by Hitha Forbes.
“Just a couple years ago,” says Onorato, who, with partner Max Wixom, owns special-events company Onorato-Wixom, “I remember being backstage and an entire wall collapsed an hour before the show. People were screaming and the designer was freaking out. But instead of having a breakdown, we pulled it together and made it work despite adding additional cost to backstage production. Had we not factored in the potential for snafus in the budget, it [the fashion show] would have been a disaster.”
The world may see fashion models in exquisite clothes strutting down the runway during Fashion Week, but they rarely get a glimpse of the action behind the scenes or the associated costs. A designer once asked Onorato to change all the lights to a soft pink, so a celebrity walking in the show would look younger. The total cost: $20,000.
“A fashion presentation at Bryant Park will cost at least $50,000. If the designer requires hotter models, a premiere stylist, a hair and makeup team beyond the sponsored offerings, and additional set elements, the cost of the show will go up significantly,” says Mark Silver, partner of Factory Public Relations, a fashion and lifestyle publicity firm in New York. “And designers are willing to pay it. [They know] in order to have a successful presentation, you need to have a well produced backstage area.”
Want to exploit the “wow” factor that comes from having your show in some unlikely venue–a subway station, say, or a roof-top pool? That will cost you, since wiring and other infrastructure must be provided. When you figure the extra labor and equipment costs, the price can easily hit $75,000.
Stylists working with the designers, hair stylists and makeup artists also contribute to the high price of backstage production. Clothing stylists work directly with the designers, as well as creative directors, to style collections coming down the runway. If you are a lesser-known stylist, the cost to the designer can be $5,000 to $6,000 dollars a day, with a four-day minimum. But if you are more well known, fees can shoot up to $20,000 a day.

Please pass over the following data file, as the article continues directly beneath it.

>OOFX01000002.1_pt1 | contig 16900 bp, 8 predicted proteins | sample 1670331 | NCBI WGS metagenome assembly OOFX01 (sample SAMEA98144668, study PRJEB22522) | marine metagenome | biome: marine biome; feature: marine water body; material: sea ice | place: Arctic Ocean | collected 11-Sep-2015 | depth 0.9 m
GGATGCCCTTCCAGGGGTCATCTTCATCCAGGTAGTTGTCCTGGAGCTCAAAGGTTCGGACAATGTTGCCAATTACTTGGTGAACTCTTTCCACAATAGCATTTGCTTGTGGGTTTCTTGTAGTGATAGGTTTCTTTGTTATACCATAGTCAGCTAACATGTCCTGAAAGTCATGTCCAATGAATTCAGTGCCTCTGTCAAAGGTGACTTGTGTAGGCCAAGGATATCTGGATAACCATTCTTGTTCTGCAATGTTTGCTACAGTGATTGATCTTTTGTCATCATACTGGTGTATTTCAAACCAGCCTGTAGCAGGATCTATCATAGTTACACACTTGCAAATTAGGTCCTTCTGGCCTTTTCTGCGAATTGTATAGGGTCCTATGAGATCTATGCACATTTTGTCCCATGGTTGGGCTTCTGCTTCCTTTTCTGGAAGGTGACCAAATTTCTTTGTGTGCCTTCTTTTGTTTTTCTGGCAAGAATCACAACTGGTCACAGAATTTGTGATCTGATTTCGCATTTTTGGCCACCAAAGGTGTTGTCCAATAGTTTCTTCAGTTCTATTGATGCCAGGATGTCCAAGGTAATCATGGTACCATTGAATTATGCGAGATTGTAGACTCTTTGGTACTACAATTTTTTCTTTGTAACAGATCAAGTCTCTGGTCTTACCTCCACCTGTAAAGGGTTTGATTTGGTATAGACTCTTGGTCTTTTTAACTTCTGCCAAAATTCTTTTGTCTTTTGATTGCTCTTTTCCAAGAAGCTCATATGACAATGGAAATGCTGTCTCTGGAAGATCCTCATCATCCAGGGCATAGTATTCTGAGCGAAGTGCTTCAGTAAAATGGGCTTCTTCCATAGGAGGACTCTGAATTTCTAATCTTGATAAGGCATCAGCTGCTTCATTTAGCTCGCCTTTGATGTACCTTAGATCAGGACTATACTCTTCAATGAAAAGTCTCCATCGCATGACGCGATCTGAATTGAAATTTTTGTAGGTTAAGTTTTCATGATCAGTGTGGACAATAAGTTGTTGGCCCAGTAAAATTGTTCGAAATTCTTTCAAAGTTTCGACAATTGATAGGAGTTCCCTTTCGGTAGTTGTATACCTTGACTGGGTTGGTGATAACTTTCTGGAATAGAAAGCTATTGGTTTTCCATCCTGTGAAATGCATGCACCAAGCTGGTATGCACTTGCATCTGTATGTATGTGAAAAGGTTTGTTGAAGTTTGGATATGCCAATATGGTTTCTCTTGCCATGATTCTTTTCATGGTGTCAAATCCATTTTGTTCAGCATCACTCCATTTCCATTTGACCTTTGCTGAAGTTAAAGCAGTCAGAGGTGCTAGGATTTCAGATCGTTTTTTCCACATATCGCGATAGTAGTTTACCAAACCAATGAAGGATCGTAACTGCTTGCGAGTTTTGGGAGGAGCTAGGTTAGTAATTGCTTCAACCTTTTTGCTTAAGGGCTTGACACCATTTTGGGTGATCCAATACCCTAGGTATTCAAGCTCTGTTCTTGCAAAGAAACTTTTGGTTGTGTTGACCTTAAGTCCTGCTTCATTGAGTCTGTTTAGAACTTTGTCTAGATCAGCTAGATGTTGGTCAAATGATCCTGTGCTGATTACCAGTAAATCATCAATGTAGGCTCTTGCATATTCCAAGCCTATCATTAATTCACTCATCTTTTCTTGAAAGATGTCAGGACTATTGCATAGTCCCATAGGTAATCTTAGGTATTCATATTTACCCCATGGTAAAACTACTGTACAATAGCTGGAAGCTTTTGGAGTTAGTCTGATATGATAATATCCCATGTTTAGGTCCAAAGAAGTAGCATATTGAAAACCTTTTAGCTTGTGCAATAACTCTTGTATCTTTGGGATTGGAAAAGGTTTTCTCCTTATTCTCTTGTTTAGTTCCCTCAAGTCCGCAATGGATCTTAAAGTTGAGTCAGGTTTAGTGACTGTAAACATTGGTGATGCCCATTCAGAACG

“Someone like [celebrity stylist] Rachel Zoe can ask for huge rates because her own celebrity and name makes the designer look good,” says a fashion publicist. “Last year when she styled the Marchesa show, it was said she got upward of $20,000. But the designers had to hire a whole new set of stylists to do the actual dirty work.”
Hair and makeup are just as important. Runway photographs are often used as marketing material for designers and can affect hundreds of thousands of dollars in sales. For a basic stylist, designers will pay $3,000. Celebrity hair stylists with buzz, such as Rita Hazan or Frederic Fekkai, will charge $5,000 to $10,000, says a fashion show producer.
The cost of makeup is another major factor. In addition to the hefty fee makeup artists typically get paid, add in the costs of lipstick, eyeshadow, eye liner and blush, which can total tens of thousands.
“Right before fashion week, there are orders of at least 20,000 shadows–and that’s just for the eyes,” says John Demsey, global president of MAC cosmetics. “Multiply [that figure] by 25 to 30 makeup artists per show, with at least 45 shows going on. To re-stock a makeup artist’s makeup box costs at the very least $2,000. The cost can really start to escalate.”
And all this assumes things are going according to plan. What if there’s some unforeseen or extraordinary circumstance?
“One year, a designer made us build an entirely new backstage for a celebrity who was walking in the show and didn’t want to be in the regular backstage area,” says Onorato. “We had to deliver extra furniture, not to mention the wood used to build the separate area. The total cost was upward of $1,500.”
Wixom recalls a time when a makeup artist wouldn’t work until a Hello Kitty boom box was plugged in and playing. Despite attempts to rationalize with the artist, Wixom had to hire an electrician to satisfy her request. Total cost: $3,000.
Whether they’ve got large or small budgets, designers inevitably go overboard when it comes to producing shows. With so much at stake when a designer presents a collection, do the extras really make a difference?
“The little things may not make a huge impact on the clothes, but I think it helps when it comes to a designer’s psyche,” Silver says. “The last thing you want is uneasiness backstage. It’s stressful enough as it is.”